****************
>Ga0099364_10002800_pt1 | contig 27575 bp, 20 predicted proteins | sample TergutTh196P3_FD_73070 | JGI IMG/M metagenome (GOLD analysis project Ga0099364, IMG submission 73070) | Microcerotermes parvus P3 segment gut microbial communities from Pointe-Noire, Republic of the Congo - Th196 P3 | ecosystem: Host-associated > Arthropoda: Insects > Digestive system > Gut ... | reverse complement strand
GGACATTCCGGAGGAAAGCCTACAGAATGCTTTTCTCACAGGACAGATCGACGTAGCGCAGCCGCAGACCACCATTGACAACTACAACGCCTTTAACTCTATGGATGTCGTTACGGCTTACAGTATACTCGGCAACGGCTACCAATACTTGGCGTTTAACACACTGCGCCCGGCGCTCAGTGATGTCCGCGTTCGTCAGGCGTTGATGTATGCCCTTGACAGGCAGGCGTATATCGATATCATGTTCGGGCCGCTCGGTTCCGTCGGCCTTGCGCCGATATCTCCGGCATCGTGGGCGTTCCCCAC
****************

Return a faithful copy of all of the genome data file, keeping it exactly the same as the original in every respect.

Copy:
>Ga0099364_10002800_pt1 | contig 27575 bp, 20 predicted proteins | sample TergutTh196P3_FD_73070 | JGI IMG/M metagenome (GOLD analysis project Ga0099364, IMG submission 73070) | Microcerotermes parvus P3 segment gut microbial communities from Pointe-Noire, Republic of the Congo - Th196 P3 | ecosystem: Host-associated > Arthropoda: Insects > Digestive system > Gut ... | reverse complement strand
GGACATTCCGGAGGAAAGCCTACAGAATGCTTTTCTCACAGGACAGATCGACGTAGCGCAGCCGCAGACCACCATTGACAACTACAACGCCTTTAACTCTATGGATGTCGTTACGGCTTACAGTATACTCGGCAACGGCTACCAATACTTGGCGTTTAACACACTGCGCCCGGCGCTCAGTGATGTCCGCGTTCGTCAGGCGTTGATGTATGCCCTTGACAGGCAGGCGTATATCGATATCATGTTCGGGCCGCTCGGTTCCGTCGGCCTTGCGCCGATATCTCCGGCATCGTGGGCGTTCCCCAC